Peter took his Bible and put it on his bedside table. But in the days that followed, he read it only once. For his friends Troy and Jason, when them came to visit and saw the Bible, made great sport of it.

Lo, they prevailed upon Peter to join them in their revelry as they went to the bar. That night when Peter returned home and saw the Bible, his conscience was pricked and he took it from the table and put it out of his sight under the bed.  After many days when someone from First Church sent him a text message offering him a ride to Youth Group, he never replied.

Marissa too took the Bible home and put it next to her bed. Monday, Tuesday, and Wednesday night she read in it. And the words thereof nurtured the life which had begun the night of the movie.

But on Thursday, wearied by her job, housework, and the demands of her kids, at the appointed hour she was too sleepy to take up the book and read. On the next day, even Friday, she got a babysitter and went with her friends to a movie, not returning home till midnight. "I will take up the book and reading in the morning," she said. But on Saturday at the twelfth hour she was still asleep while her children breakfasted on cereal and chips.

The rest of the weekend continued in like manner with shopping, cleaning, laundry, and TV. Lo on Sunday night, when the fullness of time had come for her to plan her next week, she had still not opened the book.

Behold the next week too was pressed down and overflowing with many things. So her Bible lay untouched. And it came to pass that a few weeks later, when she cleaned an abundance of clutter off her bedside table, she removed the Bible to the bookshelf.

Clyde also took his Bible home. Morning by morning he read in it. When it was again the first day of the week, he prevailed upon his friend Jeffrey to go with him to First Church. There he learned more about Jesus and the Kingdom of God, and his heart was glad and refreshed. "This is good news!" he said. "I cannot keep it to myself."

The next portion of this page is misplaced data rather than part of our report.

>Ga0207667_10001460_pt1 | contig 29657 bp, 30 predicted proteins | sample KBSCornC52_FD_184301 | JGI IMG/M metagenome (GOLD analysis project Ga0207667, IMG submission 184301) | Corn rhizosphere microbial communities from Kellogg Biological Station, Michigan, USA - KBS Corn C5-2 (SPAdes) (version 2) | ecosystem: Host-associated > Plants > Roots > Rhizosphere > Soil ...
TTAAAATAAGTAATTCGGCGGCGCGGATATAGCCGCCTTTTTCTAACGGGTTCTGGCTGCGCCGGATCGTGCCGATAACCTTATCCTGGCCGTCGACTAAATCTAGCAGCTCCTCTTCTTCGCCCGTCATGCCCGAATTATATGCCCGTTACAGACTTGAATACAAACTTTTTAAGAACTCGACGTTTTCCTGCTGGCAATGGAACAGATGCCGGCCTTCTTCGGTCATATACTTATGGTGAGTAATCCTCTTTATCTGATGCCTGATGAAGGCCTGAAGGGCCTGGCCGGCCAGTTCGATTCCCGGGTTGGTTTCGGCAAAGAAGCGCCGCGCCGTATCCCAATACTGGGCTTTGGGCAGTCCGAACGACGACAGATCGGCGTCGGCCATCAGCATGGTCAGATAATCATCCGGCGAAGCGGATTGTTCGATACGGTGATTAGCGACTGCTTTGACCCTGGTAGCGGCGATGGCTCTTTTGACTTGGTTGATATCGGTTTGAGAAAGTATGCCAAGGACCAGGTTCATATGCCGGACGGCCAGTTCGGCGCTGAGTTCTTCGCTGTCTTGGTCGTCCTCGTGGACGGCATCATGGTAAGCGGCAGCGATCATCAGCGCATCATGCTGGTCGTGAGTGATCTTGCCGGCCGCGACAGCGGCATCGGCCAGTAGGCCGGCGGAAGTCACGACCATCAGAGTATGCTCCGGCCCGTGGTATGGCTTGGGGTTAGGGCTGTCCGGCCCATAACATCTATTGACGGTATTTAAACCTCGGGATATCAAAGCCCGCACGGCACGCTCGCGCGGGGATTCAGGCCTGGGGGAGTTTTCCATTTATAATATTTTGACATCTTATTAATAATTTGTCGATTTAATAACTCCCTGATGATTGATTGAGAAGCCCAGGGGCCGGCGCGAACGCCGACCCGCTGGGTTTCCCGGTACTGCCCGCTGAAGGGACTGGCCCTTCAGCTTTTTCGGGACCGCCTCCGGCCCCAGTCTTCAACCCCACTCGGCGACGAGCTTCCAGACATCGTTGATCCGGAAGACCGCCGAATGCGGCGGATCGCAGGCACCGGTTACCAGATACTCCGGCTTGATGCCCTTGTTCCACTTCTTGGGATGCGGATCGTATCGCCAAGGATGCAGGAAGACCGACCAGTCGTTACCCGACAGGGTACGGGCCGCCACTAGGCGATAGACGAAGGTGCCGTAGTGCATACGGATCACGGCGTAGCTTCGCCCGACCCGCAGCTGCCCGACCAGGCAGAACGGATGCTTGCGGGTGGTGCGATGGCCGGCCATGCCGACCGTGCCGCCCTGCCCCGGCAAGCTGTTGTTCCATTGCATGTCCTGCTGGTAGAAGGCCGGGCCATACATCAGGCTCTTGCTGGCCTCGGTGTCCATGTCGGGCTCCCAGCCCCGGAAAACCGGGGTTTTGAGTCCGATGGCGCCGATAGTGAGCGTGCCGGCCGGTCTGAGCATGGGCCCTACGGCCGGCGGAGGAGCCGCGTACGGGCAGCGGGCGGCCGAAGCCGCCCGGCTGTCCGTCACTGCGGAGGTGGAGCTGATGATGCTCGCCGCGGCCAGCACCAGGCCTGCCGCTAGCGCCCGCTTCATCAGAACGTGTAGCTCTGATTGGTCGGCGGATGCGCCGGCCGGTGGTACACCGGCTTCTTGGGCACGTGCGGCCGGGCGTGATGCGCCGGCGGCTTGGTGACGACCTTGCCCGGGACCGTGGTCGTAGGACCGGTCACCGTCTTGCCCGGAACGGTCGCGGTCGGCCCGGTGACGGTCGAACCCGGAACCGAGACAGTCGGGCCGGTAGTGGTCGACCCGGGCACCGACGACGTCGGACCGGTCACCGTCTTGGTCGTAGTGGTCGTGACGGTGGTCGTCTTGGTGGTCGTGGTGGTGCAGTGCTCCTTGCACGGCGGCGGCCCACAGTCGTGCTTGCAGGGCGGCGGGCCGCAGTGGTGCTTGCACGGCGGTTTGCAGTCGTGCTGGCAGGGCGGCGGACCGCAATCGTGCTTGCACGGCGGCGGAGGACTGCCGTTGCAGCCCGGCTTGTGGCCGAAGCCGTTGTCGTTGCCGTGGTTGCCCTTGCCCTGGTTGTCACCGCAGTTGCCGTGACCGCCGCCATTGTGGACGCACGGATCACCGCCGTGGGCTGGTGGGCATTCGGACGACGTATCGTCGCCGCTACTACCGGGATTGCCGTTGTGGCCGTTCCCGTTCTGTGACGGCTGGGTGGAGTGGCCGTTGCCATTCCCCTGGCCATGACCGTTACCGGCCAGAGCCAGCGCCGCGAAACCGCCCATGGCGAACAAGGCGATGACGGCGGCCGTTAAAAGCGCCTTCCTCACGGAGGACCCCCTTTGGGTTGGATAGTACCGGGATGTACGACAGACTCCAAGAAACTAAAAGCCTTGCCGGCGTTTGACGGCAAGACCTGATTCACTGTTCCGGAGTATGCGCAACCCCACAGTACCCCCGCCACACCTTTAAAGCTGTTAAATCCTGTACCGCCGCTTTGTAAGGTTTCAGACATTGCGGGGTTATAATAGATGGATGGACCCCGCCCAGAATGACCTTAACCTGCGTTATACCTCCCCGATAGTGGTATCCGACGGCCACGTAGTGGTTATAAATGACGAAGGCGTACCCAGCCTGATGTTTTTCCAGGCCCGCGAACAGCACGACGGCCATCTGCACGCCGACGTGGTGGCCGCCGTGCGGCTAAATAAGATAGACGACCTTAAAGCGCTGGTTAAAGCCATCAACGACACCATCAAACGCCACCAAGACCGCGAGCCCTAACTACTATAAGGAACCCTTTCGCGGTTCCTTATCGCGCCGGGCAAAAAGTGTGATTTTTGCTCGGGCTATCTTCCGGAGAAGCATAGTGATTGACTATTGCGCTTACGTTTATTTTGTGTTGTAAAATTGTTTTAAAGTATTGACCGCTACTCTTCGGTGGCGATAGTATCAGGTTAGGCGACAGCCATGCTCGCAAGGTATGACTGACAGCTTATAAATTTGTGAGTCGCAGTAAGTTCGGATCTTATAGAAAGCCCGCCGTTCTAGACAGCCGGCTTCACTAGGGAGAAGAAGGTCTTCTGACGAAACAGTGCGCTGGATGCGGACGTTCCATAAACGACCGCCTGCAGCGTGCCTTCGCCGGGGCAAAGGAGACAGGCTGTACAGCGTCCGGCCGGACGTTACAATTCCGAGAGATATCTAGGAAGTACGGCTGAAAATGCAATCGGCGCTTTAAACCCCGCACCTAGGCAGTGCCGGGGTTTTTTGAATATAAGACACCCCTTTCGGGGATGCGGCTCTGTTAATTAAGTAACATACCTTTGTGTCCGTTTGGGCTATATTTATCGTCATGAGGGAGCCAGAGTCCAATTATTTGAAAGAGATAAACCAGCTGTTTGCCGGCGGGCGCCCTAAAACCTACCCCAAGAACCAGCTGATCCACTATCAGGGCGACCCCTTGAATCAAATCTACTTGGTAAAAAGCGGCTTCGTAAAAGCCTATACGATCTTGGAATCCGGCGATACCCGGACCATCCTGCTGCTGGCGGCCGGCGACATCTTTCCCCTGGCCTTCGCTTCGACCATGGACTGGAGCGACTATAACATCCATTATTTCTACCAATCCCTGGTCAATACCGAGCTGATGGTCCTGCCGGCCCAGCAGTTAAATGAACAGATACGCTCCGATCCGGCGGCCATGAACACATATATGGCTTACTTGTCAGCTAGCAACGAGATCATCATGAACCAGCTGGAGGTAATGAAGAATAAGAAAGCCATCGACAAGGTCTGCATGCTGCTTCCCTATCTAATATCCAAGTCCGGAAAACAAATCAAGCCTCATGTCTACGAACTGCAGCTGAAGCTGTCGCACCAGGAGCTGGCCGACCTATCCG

Immediately he rose and organized a home Bible study where he introduced 30 neighbours to Jesus. Lo  at the appointed time he planned First Church's men's outreach where 60 came. Indeed, so zealous was he that by the time one year had passed, he had brought 100 into the Kingdom.

PRAYER: Dear God, I ask myself, is Your word bearing fruit in my life? And what kind of yield is it achieving? Help me to be more intentional about living a life rich in the fruit of the Kingdom of God. Amen.

Unless otherwise noted all Scripture quotations are taken from the New King James Version®. Copyright © 1982 by Thomas Nelson, Inc. Used by permission. All rights reserved.

Saturday, June 13, 2015

Holy Spirit controlled

TODAY'S SPECIAL: Acts 13:1-12

TO CHEW ON: "As they ministered to the Lord and fasted, the Holy Spirit said, 'Now separate to Me Barnabas and Saul for the work to which I have called them.'" Acts 13:2

In Calvin Miller's book - That Elusive Thing Called Joy, one of the things he emphasizes is how letting God control our lives through the Holy Spirit is a key component of the joy we all so desire. This comes about, he says, as we live in communication with the Holy Spirit:
"Spiritually speaking, the Christian is in exile. We are one world out of phase with our home. When we first received Christ we were set on a high-frequency humanity. Our communication, like our interest, shifted plateaus: "Our conversation is in heaven" (Philippians 3:20). Indeed, except for the special communion provided by the Father, our exile would be oppressive.

This special communication is made possible by the Holy Spirit. Without Him your happiness is impossible, for He is your one life with Christ and the Father. Blot Him out and not only is the Trinity a distant duality, but God and you are no longer on speaking terms. He is your sole communication on your journey through the long night into day, the only companion for the pilgrimage that must otherwise be passed in silence." pp. 74-75